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In the Shadow of Our Kin: Ormeshadow by Priya Sharma

A legend in the village of Ormeshadow tells of an orme (Norse for dragon) that fought in a battle against her own kind and fell fast asleep to heal herself. Over centuries, grass grew and homes were built, her body was hidden and her story all but forgotten. Gideon Belman arrives in Ormeshadow at seven years old, carried to his father’s childhood home for reasons he doesn’t yet understand. Slowly, his father reveals to him the story of the orme, and Gideon’s own ancestral ties to her. Faced with the banal cruelty of his new life on the farm, Gideon relies on the orme and confides in her, waiting for the day she’ll finally awake.

Priya Sharma’s new novella Ormeshadow is brooding and subtle, its stark realism set against the lure and power of legend. What might be too heavy in a longer novel is the perfect length here, a window into a life and a sketch of a possibility. It is the perfect autumnal read—moody, atmospheric, and readily paired with a cup of tea and a warm sweater.

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Spooks, Haunts, and the Patriarchy in Monster She Wrote by Lisa Kröger and Melanie R. Anderson

Just in time for Halloween, authors, academics, and podcast co-hosts Lisa Kröger and Melanie R. Anderson have released a compendium of just about every horror book recommendation you could possibly need. Monster, She Wrote: The Women Who Pioneered Horror & Speculative Fiction features biographies of female horror authors dating from the 17th century to today, overviews of movements within the genre, and—perhaps most vitally—guides for who and what to start reading. From the classic Gothic tales of Ann Radcliffe and Mary Shelley to the modern chills of Helen Oyeyemi and Sarah Waters, Monster, She Wrote is the perfect introduction for fledgling readers of the genre, and a canon-expanding exercise for tried and true fans.

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An Uncanny Journey: The Border Keeper by Kerstin Hall

Vasethe is a mysterious young man on a journey into the proverbial underworld, and like any other tourist, he needs a good guide: in this case, the destroyer of empires, mistress of the dead, and keeper of the border between Ahri and the 999 demonic realms of Mkalis. Vasethe just calls her Eris. And despite his obfuscation of his purposes in Mkalis, Eris agrees to help him. These journeys are always the same after all: to find a lost loved one, to bring them back to Ahri, to undo the grief and pain they feel at their passing. However, as they navigate the eerie creatures and antiquated rules and bureaucracy of Mkalis, the seams of Vasethe’s story start to come undone—just as Eris’ past rises up from the depths to seek justice upon her. In Kerstin Hall’s Border Keeper the characters are required by natural law to tell the truth, and yet no one is what they seem. Familiar mythology is turned on its head. And ruminations on grief and healing are whispered alongside a quest narrative that is at once traditional and anything but.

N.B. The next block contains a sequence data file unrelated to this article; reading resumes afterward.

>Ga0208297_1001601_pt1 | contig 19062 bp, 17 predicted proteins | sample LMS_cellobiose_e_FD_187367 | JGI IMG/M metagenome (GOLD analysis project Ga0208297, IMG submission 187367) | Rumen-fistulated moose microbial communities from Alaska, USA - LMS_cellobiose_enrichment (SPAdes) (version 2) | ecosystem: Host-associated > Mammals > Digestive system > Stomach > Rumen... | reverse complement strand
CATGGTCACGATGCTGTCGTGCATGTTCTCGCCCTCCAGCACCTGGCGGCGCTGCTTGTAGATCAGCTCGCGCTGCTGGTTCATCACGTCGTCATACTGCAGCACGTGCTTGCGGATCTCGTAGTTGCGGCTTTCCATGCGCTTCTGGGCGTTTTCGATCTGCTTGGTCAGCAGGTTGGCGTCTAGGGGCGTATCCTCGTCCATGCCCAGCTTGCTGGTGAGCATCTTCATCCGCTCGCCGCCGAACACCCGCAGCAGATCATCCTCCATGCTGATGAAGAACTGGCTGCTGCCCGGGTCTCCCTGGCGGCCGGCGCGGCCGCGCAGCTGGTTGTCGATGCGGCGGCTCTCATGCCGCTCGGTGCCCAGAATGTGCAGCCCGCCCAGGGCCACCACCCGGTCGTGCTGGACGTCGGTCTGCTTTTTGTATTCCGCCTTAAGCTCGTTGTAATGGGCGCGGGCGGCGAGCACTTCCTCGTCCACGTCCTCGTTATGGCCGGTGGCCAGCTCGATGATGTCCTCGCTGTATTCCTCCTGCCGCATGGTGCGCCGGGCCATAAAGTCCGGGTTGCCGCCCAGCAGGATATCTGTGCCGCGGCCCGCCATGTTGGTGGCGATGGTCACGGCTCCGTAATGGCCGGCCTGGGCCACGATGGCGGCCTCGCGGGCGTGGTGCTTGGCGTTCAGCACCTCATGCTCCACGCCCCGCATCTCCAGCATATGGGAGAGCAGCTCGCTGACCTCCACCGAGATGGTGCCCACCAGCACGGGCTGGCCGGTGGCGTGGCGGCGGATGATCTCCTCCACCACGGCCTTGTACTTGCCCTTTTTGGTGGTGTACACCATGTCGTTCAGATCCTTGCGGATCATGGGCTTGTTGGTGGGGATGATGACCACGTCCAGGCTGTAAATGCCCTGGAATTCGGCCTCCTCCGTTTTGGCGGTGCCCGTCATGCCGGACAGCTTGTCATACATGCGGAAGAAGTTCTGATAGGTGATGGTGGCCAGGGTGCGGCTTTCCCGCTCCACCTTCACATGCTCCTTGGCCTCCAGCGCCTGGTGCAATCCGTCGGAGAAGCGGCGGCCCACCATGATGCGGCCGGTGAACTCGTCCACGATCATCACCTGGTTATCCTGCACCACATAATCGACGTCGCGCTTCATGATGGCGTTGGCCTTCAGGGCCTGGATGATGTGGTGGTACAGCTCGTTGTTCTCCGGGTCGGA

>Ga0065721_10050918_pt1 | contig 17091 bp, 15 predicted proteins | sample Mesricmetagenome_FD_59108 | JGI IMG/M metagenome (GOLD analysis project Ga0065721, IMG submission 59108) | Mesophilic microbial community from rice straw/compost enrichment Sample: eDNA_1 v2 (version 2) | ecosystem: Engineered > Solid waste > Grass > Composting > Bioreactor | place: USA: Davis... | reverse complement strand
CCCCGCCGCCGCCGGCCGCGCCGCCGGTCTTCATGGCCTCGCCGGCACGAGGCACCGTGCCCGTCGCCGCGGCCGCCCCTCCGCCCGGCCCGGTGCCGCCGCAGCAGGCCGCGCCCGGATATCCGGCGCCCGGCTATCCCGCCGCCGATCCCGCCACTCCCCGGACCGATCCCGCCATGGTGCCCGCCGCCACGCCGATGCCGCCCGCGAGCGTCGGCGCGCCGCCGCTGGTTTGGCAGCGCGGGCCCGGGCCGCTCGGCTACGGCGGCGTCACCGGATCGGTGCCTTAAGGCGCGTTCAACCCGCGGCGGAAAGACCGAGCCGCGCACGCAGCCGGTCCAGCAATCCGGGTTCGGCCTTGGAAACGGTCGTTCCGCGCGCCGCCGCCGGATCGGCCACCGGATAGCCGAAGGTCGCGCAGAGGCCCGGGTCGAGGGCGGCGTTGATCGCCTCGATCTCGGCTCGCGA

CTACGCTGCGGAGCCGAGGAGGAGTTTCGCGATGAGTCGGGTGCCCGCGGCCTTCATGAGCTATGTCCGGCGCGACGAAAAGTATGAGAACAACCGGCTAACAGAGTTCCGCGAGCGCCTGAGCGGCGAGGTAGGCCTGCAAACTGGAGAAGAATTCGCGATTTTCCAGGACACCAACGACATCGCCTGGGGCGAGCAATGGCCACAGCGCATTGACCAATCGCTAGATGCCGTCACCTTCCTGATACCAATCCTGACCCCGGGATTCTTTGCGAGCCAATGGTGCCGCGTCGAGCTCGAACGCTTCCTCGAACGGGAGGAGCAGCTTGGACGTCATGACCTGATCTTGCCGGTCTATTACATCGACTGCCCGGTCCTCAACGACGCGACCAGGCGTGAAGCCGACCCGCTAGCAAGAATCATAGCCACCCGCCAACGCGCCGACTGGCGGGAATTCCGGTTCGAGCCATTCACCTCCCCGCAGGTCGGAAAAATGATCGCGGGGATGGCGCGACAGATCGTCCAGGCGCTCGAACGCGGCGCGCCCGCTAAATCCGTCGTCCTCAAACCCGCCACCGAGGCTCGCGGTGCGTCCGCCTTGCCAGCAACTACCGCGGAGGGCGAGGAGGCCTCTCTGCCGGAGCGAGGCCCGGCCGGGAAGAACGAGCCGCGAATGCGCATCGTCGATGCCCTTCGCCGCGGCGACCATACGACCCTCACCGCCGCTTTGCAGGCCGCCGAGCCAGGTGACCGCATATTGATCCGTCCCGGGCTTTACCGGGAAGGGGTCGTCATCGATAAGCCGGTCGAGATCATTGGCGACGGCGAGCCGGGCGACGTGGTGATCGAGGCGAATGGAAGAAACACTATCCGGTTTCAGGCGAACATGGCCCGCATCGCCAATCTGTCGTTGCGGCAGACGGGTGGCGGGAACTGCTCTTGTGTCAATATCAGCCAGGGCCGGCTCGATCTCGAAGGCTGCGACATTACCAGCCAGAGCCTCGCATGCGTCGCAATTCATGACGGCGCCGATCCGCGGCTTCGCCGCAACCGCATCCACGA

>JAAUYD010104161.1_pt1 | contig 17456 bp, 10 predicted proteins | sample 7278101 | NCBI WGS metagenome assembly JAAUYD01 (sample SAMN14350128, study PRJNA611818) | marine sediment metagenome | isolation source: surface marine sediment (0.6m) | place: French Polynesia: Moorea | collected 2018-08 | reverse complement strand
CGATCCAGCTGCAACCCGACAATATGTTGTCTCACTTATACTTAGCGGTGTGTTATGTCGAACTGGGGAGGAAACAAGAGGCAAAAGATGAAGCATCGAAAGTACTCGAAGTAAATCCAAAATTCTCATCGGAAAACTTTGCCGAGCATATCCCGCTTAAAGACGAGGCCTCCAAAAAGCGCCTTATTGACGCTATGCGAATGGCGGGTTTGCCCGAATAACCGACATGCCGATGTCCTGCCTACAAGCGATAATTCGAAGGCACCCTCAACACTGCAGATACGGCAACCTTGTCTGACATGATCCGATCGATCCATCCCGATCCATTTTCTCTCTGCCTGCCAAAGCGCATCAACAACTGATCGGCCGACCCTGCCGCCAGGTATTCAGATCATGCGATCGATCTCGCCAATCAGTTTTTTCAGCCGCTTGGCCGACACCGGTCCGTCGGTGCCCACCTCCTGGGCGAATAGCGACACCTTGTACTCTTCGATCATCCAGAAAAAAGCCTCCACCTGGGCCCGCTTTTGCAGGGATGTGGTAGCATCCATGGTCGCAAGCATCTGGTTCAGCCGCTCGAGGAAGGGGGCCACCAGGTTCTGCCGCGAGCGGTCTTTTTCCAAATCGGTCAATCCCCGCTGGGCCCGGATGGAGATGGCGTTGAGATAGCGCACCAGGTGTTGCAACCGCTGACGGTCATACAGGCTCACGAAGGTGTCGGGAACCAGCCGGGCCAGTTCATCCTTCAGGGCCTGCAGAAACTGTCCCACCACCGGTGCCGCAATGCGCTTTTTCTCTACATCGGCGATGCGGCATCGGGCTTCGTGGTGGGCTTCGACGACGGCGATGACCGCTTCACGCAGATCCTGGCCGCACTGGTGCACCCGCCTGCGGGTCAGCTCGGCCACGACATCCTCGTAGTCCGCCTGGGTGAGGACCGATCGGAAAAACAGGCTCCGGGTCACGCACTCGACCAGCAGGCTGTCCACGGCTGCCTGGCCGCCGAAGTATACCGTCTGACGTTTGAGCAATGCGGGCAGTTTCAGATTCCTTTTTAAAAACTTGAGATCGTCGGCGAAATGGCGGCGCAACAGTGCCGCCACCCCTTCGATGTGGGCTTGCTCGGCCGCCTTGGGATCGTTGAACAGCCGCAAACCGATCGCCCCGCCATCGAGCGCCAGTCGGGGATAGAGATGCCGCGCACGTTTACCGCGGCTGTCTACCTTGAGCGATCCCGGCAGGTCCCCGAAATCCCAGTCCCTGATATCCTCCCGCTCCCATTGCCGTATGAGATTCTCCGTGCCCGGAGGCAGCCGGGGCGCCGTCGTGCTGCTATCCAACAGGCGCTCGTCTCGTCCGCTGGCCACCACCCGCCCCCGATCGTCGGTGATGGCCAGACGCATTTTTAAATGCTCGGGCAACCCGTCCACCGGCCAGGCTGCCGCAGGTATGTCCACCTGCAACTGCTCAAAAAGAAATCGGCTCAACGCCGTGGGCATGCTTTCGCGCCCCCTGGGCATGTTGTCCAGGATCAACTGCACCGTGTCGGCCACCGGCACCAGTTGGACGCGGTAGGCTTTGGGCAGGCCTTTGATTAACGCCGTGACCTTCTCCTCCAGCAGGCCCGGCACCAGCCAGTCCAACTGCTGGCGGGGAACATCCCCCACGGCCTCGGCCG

If this sounds like a lot for one little novella, it is. Hall’s economy of worldbuilding is nothing less than profound. The Border Keeper, even aside from its haunting prose and memorable characters, is a wonderful example of its form. It is short, sweet, and anything but shallow.

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The Boys are Back! The Adventure Zone: Murder on the Rockport Limited

The Adventure Zone returns this week with capers, magical items, and goofs galore. In the second volume of the series, we find Magnus, Taako, and Merle in a mystical world of exposition, followed up by an epic murder mystery slash train heist to retrieve a dangerous artifact. As always, though, it’s the comedic beats and the characters that drive the engine on this particular train. From the introduction of beloved podcast characters like Garfield the Deals Warlock and Boy Detective Angus McDonald, to the virtual demolishment of the fourth wall, Murder on the Rockport Limited delivers on every possible expectation. Fans of the original podcast will not be disappointed; in fact, if they’re like me, they will make embarrassing whoop-ing sounds while reading it in public.

All of this is to say that the McElroys still got it. But the real star here is artist Carey Pietsch.

[And Angus McDonald, obviously.]

What’s Wrong With Me? Finding the Cure in Jake Wolff’s The History of Living Forever

The search for immortality is not a thing of the past. From medieval alchemists to Big Pharma, from ancient Chinese medicine to modern nanotech, our quest has never really stopped. Sixteen-year-old Conrad Aybinder is just a part of this storied tradition. When his teacher and lover, Sammy Tampari, dies under mysterious circumstances, he leaves Conrad his legacy: twenty-two journals, a storage unit full of chemistry equipment, and a recipe for the elixir of life.

Jake Wolff’s debut novel, The History of Living Forever is an ambitious and emotionally raw thing, starting and ending with grief, with a twisting alchemical plot tying these human moments together. Its pages jump between Conrad’s youth and Sammy’s, histories of scientific discovery, and an older Conrad, reflecting on all of this and dealing with his beloved husband’s cancer diagnosis. Each point of view invariably asks the same questions: Will we find the elixir? Is it even possible? What sacrifices will we make to cure the very things that make us human?

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When Everyone’s a Monster, No One Is: The Ugly Everyday in My Favorite Thing Is Monsters

In 2017, Emil Ferris and Fantagraphics published the first volume of My Favorite Thing Is Monsters, and I have been waiting for the second volume ever since. It’s not often that you find a graphic novel quite this ambitious: not only does it cross genres and decades, it also explores the ugliness of love and grief and, well, monsters.